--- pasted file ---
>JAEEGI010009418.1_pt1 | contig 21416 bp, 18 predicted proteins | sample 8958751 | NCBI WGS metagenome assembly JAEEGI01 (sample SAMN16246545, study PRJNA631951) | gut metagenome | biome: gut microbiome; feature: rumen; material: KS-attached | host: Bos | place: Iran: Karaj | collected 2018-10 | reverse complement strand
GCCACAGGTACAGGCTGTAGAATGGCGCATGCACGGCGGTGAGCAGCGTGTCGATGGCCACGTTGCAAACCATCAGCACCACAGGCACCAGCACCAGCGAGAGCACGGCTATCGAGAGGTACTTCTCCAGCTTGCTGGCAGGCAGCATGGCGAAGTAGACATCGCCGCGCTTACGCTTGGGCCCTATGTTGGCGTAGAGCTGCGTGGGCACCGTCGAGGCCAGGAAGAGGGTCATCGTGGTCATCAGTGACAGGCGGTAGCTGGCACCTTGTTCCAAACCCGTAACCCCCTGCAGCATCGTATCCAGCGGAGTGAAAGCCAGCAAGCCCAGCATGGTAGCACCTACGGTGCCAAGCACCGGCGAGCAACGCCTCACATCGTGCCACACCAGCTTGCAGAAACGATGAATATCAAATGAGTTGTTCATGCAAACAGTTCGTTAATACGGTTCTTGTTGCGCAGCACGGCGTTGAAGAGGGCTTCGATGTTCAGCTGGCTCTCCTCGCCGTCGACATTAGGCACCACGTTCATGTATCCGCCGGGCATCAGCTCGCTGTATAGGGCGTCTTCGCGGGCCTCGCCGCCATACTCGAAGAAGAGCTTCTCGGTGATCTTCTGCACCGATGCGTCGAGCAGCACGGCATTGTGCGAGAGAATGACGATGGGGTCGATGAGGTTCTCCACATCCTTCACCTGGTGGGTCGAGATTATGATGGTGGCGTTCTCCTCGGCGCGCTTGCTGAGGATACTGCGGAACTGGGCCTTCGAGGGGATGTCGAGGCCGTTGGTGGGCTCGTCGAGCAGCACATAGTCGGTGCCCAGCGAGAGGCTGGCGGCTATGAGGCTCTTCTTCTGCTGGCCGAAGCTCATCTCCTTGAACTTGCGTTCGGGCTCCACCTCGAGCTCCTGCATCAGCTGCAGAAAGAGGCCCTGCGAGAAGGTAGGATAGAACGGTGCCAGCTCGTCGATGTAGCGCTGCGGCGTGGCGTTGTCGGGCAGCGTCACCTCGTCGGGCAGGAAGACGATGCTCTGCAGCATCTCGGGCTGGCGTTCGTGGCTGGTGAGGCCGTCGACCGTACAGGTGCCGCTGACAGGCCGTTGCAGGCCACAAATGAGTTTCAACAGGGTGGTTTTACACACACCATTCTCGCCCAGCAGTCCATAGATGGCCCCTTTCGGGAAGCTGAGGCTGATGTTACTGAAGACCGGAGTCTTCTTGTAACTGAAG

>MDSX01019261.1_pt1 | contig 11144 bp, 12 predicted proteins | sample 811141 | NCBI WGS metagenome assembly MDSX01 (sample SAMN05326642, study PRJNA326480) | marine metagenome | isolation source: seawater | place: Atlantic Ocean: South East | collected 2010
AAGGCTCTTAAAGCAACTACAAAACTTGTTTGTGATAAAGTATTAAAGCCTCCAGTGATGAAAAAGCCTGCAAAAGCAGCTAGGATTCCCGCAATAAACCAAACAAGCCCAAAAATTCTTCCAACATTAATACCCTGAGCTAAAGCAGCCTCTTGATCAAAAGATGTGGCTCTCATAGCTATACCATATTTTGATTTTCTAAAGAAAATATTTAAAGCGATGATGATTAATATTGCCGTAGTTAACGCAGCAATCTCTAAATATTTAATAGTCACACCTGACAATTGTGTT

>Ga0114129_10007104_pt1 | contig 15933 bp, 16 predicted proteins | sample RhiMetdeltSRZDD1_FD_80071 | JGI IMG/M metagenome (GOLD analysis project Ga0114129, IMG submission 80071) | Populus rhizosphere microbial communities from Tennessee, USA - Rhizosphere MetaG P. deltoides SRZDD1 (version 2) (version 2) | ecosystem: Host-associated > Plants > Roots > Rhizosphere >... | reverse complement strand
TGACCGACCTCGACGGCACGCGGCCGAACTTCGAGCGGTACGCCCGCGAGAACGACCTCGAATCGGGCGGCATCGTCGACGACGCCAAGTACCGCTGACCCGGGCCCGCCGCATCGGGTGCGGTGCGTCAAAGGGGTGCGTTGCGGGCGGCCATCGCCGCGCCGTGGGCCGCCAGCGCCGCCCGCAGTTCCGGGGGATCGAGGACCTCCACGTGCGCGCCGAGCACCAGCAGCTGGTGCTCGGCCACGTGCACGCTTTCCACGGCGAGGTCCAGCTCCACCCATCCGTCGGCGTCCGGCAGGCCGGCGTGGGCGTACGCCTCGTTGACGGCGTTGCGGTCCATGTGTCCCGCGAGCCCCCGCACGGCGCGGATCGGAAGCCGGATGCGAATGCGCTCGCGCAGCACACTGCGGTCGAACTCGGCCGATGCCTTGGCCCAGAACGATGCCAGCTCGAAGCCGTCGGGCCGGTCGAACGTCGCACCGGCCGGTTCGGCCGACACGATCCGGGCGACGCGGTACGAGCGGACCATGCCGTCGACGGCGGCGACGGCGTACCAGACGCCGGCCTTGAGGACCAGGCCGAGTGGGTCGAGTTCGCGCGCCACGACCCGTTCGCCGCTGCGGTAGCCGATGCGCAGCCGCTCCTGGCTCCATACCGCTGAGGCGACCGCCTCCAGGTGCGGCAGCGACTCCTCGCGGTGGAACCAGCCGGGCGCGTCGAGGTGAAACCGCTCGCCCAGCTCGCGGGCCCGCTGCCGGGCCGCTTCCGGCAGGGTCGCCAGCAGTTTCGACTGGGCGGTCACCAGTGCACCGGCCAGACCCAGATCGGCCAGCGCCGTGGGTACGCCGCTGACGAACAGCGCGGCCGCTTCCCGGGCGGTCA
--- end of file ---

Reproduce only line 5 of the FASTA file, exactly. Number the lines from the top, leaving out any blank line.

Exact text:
>Ga0114129_10007104_pt1 | contig 15933 bp, 16 predicted proteins | sample RhiMetdeltSRZDD1_FD_80071 | JGI IMG/M metagenome (GOLD analysis project Ga0114129, IMG submission 80071) | Populus rhizosphere microbial communities from Tennessee, USA - Rhizosphere MetaG P. deltoides SRZDD1 (version 2) (version 2) | ecosystem: Host-associated > Plants > Roots > Rhizosphere >... | reverse complement strand